Why does the US have a problem with insurrectionism?

This is something I have been pondering for a while since the US Constitution and its history make it clear that it does not condone rebellion.  Indeed the document is intended on establishing the rule of law, which runs contrary to the insurrectionist doctrine.

Recap: Shays’ Rebellion was the event which led to the attempt to rework the Articles of Confederation.  Instead the Constitution came out of that movement with its specific intent of “insuring domestic tranquility”.  The militia is supposed to “to execute the laws of the union, suppress insurrections and repel invasions”:  Laws of the United States which shall be made in pursuance of the US Constitution.

The Constitution only mentions one crime: Treason. This is found in Article III, Section 3.

Treason against the United States, shall consist only in levying war against them, or in adhering to their enemies, giving them aid and comfort. No person shall be convicted of treason unless on the testimony of two witnesses to the same overt act, or on confession in open court.

Levying war is defined as:

The assembling of a body of men for the purpose of effecting by force a treasonable object; and all who perform any part however minute, or however remote from the scene of action, and who are leagued in the general conspiracy, are considered as engaged in levying war, within the meaning of the constitution. 4 Cranch R. 473-4; Const. art. 3, s. 3. Vide Treason; Fries’ Trial; Pamphl. This is a technical term, borrowed from the English law, and its meaning is the same as it is when used in stat. 25 Ed. III.; 4 Cranch’s R. 471; U. S. v. Fries, Pamphl. 167; Hall’s Am. Law Jo. 351; Burr’s Trial; 1 East, P. C. 62 to 77; Alis. Cr. Law of Scotl. 606; 9 C. & P. 129.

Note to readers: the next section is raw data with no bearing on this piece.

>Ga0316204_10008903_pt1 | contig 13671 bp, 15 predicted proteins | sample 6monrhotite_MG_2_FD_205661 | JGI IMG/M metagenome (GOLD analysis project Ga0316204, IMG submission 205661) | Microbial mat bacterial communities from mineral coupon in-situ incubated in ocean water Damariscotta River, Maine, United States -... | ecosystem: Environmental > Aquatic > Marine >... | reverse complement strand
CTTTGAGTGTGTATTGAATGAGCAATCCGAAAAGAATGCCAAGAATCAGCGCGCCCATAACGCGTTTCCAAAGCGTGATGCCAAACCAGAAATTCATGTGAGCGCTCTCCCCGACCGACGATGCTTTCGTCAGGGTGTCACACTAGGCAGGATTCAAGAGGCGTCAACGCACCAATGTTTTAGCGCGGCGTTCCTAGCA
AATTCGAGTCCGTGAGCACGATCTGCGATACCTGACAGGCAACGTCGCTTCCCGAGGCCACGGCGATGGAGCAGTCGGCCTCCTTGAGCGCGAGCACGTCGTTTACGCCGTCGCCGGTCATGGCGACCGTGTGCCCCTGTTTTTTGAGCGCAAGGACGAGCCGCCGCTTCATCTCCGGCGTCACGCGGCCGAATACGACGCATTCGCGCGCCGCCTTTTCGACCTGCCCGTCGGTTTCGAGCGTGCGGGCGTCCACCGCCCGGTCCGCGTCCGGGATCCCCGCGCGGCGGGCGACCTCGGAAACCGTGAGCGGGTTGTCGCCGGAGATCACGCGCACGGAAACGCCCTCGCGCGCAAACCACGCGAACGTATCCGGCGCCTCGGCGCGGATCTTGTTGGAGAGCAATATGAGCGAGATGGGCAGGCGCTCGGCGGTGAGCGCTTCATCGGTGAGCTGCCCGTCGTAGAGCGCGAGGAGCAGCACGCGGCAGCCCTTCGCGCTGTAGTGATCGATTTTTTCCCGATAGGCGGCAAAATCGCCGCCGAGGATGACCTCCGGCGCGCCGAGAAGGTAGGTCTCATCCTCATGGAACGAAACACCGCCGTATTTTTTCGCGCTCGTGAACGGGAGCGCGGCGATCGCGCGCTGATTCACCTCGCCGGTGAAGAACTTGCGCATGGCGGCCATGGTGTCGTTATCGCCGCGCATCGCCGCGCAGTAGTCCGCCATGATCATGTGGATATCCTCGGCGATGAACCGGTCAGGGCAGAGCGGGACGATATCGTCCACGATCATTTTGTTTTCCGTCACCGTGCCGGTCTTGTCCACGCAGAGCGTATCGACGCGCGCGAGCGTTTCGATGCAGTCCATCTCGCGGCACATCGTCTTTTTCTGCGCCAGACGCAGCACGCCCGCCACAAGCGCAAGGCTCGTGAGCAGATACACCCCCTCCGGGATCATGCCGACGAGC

The Constitution does not itself create the offence; it only restricts the definition (the first paragraph), permits Congress to create the offence, and restricts any punishment for treason to only the convicted (the second paragraph). The crime is prohibited by legislation passed by Congress: 18 U.S. Code § 2381 – Treason.  Congress has passed laws creating other related offences that punish conduct that undermines the government or the national security (See 18 U.S. Code Chapter 115).

In many nations, it is also often considered treason to attempt or conspire to overthrow the government, even if no foreign country is aiding or involved by such an endeavour.

it should also be noted that the Declaration of Independence is a historic document with no legal authority under the US Constitution (Article VI).

Which take us back to the quote from Dennis v. United States, 341 U.S. 494 (1951):

“The obvious purpose of the statute is to protect existing Government, not from change by peaceable, lawful and constitutional means, but from change by violence, revolution and terrorism. That it is within the power of the Congress to protect the Government of the United States from armed rebellion is a proposition which requires little discussion. Whatever theoretical merit there may be to the argument that there is a “right” to rebellion against dictatorial governments is without force where the existing structure of the government provides for peaceful and orderly change.”

I would hold that the Bundy family and anyone else who would attempt to recruit for the purpose of starting a civil war has engaged in the act of Treason in accordance with this definition.  18 U.S. Code Chapter 115 – TREASON, SEDITION, AND SUBVERSIVE ACTS has  variety of options if you are not willing to call incitements to rebellion treason.

Additionally Section 3 of the Fourteenth Amendment states: